Review by A Baja Janeite
Henry was dying. Jane Austen hovers in anguish over her favorite brother- but she is also extremely annoyed with him. Henry has revealed that Jane is the anonymous author of three popular novels to the royal family physician. Oh, what a Henry! Here Jane Austen-Her Golden Years by Muriel Keller Evans begins. Covering the last two years of Jane’s life, this historical fiction promises to highlight her family and faith. It does.
There were several things that I liked about this book. Evans alternates each chapter of fiction with a letter from “Jane” to a family member. I tried to check the authenticity of the events in each narrated chapter as well as the content of the letters. They all seemed to be based on history–except for Jane’s interactions with contemporary William Wilberforce.
Although I could not find any records of an acquaintance with Wilberforce, it was a clever way to approach the much pondered question, “What about Jane and the Evangelicals?” William Wilberforce, his wife Barbara Spooner, Cousin Edward Cooper and Henry Austen defend their stance in a dignified manner in Chapter 7. (Wouldn’t that be an intense scene in a movie?)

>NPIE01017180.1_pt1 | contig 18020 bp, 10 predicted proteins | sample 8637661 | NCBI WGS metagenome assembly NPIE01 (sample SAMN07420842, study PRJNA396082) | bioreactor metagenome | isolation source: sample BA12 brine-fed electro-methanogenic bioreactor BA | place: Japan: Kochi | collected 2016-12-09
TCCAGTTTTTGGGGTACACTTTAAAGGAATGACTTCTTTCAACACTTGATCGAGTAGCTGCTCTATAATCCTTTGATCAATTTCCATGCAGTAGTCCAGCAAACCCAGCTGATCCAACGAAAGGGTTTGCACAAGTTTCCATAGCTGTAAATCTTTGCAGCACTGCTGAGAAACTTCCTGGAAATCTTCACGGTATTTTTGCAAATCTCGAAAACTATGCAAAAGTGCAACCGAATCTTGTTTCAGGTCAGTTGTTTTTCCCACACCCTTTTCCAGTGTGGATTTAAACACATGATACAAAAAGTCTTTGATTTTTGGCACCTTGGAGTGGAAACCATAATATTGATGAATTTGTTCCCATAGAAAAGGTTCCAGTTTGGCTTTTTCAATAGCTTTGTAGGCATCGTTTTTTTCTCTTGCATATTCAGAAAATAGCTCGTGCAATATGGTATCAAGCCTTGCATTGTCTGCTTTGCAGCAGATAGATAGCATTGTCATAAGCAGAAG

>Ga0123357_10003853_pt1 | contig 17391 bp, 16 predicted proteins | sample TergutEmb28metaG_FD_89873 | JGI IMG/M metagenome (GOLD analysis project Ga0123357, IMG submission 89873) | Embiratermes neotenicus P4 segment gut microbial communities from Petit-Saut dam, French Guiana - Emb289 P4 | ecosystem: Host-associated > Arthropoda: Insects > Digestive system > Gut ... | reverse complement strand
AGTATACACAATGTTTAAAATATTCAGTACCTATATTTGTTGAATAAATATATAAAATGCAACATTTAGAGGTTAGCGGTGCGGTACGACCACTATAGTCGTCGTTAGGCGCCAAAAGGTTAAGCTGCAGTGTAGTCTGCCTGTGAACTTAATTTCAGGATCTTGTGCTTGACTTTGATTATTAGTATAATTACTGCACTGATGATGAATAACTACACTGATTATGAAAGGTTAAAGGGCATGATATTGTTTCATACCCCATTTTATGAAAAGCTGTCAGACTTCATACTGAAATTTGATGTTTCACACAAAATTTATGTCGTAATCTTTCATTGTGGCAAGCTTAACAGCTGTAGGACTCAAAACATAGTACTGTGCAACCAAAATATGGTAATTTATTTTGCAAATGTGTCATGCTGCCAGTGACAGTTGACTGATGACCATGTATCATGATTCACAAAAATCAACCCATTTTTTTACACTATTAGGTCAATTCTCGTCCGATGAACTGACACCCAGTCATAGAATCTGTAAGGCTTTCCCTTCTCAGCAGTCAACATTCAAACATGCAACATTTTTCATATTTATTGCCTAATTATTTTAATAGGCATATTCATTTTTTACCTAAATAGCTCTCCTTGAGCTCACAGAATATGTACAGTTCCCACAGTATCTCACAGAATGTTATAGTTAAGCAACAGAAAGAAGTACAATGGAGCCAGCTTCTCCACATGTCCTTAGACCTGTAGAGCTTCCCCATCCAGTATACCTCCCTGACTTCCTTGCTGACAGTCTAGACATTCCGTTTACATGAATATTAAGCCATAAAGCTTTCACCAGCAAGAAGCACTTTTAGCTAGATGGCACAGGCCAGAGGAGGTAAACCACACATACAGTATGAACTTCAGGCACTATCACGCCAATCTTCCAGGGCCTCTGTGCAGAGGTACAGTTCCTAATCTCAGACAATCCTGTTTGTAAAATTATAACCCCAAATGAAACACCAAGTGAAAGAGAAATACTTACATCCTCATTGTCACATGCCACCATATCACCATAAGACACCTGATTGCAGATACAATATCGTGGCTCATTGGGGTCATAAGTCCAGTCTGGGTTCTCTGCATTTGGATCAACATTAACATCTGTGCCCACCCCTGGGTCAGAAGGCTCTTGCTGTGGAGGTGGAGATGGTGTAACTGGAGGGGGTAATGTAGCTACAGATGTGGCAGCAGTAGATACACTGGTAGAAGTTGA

There were some concerns that I had about the book. Like so many self-published books, there are punctuation errors. The dialogue and letters were filled with many exclamation points, phrases like “our heroine,” or “our favorite novelist,” and much animated dialogue. The writing style seems more appropriate for a younger reader than an adult one.
The back cover states, “Regular readers of Austen’s work will delight in deciphering fact from fiction, and new readers may be encouraged to read all her novels and letters.” It did have that effect on me- I spent hours examining Jane’s on-line letters and double checking historic events in her life. If that were a main purpose of this book, it was a success.